• 50°

Getting a second wind after Florence

StarNews of Wilmington

A friend recently asked if the response to Florence had been adequate. We said yes, at least in the immediate aftermath. And that response is continuing, as thousands of people still are in crisis. But we added that, in our experience, the toughest challenges can come when the storm is out of the headlines and life is starting to feel normal again for many.

That’s why we need a strong, sustained second wind, not only in our actual recovery work, but in ensuring we don’t let Florence’s ongoing impact slip too far from our minds — or from the priorities of our elected leaders.

Tales of dramatic rescues and strangers helping strangers are important and need to be celebrated. Filling out FEMA paperwork and trying to get back into a flooded home — or find a new one altogether — doesn’t make for such compelling stories, but that part of responding to the storm is just as important.

We also know from experience that hurricanes and flooding take an especially heavy toll on people who already are vulnerable — the poor, elderly, disabled and those with chronic health problems come to mind. Wind and water don’t discriminate, but the circumstances people and communities were in before the storm does.

As we try to move forward, it will be easy for some of those vulnerable people and places to slip through the cracks. It’s impossible for a disaster-recovery effort to meet every need, but we should try our best to reach out to those who have less means or ability to help themselves. Whether or not we do so will say a lot about the character of our cities, towns and state.

As Florence was making a beeline for Cape Fear, we used this space to urge a renewed sense of unity, patience and goodwill. Since then, we’ve seen all three in abundance. But we noted, too, that those qualities seem to come naturally in a crisis. As we begin recovery, all three will be just as essential but likely harder to muster and maintain.

So let’s take a breath, get that needed (if unfortunately named) second wind, and get back to work. Breathe deeply and, if you can, find a way to help. There is much to be done, and will be for a long time.

Comments

Education

RSS superintendent talks district’s future, strategic plan survey

News

Complaints and fines pile up against unpermitted landfill in southwest Rowan County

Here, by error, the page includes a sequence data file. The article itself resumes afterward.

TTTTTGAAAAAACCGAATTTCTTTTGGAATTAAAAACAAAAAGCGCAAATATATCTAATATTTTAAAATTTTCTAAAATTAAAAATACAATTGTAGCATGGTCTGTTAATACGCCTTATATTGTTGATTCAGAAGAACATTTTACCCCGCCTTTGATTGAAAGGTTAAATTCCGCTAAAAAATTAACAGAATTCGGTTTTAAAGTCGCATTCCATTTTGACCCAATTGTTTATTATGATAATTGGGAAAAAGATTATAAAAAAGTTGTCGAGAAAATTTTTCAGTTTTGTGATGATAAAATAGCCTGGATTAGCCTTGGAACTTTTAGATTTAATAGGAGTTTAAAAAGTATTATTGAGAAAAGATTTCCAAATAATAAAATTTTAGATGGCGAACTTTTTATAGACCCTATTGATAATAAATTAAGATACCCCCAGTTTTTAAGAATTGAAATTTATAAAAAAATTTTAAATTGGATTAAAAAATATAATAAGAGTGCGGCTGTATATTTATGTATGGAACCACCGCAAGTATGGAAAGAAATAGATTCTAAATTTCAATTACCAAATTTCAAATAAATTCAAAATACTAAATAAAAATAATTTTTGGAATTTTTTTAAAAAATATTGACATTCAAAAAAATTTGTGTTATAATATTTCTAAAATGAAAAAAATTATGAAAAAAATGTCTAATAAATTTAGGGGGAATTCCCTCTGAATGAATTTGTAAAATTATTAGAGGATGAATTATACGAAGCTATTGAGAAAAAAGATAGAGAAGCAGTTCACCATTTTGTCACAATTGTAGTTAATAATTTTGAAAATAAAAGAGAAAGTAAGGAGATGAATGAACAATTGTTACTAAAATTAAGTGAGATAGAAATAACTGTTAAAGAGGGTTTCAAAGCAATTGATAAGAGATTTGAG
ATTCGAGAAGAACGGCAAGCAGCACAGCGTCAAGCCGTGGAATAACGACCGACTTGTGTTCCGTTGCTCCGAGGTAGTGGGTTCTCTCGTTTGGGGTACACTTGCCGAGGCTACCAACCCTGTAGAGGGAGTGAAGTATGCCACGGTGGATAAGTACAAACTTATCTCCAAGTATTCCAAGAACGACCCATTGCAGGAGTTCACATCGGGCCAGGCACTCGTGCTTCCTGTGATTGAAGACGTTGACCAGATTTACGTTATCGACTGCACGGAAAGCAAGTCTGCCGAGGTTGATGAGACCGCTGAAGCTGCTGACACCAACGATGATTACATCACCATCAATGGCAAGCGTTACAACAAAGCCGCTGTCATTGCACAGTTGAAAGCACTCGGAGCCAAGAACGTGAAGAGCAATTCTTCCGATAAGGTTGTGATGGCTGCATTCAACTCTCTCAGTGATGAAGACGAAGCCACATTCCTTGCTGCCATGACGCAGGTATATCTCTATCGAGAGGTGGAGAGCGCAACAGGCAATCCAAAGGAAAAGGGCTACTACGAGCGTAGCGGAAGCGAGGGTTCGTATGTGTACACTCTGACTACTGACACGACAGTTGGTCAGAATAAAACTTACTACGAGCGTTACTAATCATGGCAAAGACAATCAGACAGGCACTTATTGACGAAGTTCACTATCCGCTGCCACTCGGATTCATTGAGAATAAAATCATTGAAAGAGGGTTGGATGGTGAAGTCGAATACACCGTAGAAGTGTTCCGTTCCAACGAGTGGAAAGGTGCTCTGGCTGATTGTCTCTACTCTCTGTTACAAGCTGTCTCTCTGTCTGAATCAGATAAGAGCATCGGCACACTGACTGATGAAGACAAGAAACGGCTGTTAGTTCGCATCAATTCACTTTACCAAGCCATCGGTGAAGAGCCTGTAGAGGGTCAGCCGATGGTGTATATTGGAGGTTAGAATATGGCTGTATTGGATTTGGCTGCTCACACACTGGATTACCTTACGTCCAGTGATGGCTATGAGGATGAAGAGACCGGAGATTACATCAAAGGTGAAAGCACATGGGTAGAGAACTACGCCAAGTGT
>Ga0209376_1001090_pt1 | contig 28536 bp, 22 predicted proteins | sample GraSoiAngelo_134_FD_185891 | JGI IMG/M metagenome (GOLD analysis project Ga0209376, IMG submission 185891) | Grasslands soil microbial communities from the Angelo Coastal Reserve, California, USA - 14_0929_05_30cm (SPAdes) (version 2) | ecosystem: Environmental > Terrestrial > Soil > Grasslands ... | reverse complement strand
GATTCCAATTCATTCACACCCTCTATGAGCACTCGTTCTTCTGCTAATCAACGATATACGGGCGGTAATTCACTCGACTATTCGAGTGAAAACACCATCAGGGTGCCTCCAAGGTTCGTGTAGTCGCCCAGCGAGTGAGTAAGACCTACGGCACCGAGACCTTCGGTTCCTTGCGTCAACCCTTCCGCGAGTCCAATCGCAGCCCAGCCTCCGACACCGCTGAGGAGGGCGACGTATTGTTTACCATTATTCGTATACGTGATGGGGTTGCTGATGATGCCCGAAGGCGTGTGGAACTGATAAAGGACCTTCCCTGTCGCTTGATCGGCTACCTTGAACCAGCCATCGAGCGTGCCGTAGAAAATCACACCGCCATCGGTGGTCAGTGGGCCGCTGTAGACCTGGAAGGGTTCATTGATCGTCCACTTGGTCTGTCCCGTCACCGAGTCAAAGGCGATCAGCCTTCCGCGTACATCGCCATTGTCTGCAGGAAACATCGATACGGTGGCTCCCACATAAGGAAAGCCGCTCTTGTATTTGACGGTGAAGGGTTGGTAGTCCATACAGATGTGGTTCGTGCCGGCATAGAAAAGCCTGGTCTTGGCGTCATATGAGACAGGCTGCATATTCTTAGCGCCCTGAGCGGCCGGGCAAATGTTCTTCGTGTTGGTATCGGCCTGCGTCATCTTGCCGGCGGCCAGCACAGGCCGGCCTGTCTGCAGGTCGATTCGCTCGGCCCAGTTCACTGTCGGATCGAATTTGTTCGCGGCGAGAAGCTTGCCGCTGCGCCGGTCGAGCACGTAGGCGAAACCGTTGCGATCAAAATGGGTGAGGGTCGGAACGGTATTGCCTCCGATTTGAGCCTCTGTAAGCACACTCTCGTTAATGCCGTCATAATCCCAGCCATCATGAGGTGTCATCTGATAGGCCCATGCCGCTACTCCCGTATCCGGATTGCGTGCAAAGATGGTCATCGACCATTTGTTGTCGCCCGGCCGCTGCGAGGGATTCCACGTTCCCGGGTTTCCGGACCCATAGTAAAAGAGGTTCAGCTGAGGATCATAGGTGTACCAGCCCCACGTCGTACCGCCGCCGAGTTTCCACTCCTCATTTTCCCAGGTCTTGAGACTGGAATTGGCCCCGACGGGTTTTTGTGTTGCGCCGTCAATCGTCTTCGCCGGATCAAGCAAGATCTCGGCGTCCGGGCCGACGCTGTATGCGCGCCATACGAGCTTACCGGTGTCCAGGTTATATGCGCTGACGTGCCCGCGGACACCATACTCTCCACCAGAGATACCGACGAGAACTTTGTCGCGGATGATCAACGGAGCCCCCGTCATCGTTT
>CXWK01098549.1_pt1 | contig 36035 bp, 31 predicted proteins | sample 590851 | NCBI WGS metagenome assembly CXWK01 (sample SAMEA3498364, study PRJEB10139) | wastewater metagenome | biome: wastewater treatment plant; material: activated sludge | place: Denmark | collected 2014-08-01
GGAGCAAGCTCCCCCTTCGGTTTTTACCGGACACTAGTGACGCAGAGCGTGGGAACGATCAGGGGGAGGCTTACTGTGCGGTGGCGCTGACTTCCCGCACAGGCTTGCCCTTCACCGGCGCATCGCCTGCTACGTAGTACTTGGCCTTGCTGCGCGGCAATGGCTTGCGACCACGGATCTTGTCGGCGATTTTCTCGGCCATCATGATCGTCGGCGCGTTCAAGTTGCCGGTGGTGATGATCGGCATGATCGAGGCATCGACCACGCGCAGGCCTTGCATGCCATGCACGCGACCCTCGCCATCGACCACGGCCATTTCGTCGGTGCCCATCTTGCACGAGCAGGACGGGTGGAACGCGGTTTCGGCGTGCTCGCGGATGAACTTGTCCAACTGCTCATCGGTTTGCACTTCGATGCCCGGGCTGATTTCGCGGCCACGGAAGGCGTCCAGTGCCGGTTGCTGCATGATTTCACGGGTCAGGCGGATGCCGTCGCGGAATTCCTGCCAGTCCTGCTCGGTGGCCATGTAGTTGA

College

Catawba baseball: Crowd comes out to say goodbye to Newman Park

Lifestyle

History is a great teacher: Farming has helped shape Rowan County

Business

‘A safe place for them’: Timeless Wigs and Marvelous Things celebrates fifth anniversary

China Grove

County will hear request for more tree houses, hobbit-style homes in China Grove

Coronavirus

Livingstone College partners with Health Department to administer 500 Pfizer vaccinations

Education

‘Elite and it shows’: Staff at Partners in Learning at Novant celebrate news of national accreditation

Business

Biz Roundup: Food Lion earns Energy Star award for 20th consecutive year

Columns

Ester Marsh: What body type are you?

Nation/World

The queen says goodbye to Philip, continues her reign alone

Nation/World

Worldwide COVID-19 death toll tops a staggering 3 million

Nation/World

US, China agree to cooperate on climate crisis with urgency

Nation/World

Sikh community calls for gun reforms after FedEx shooting

High School

North Rowan romps into second round of football playoffs

Nation/World

FBI had interviewed former FedEx employee who killed eight

Crime

Gastonia man sentenced for crash into restaurant that killed his daughter, daughter-in-law

Nation/World

Some call for charges after video of police shooting 13-year-old in Chicago

Business

State unemployment rate falls to 5.2% in March

Coronavirus

NASCAR approach to virus vaccine varies greatly

News

Judge rejects Cherokee challenge against new casino in Kings Mountain

Elections

Jackson tops NC Senate fundraising; Walker coffers also full

Local

Kiwanis Pancake Festival serves thousands of flapjacks for charity

Coronavirus

Rowan remains in state’s middle, yellow tier for COVID-19 community spread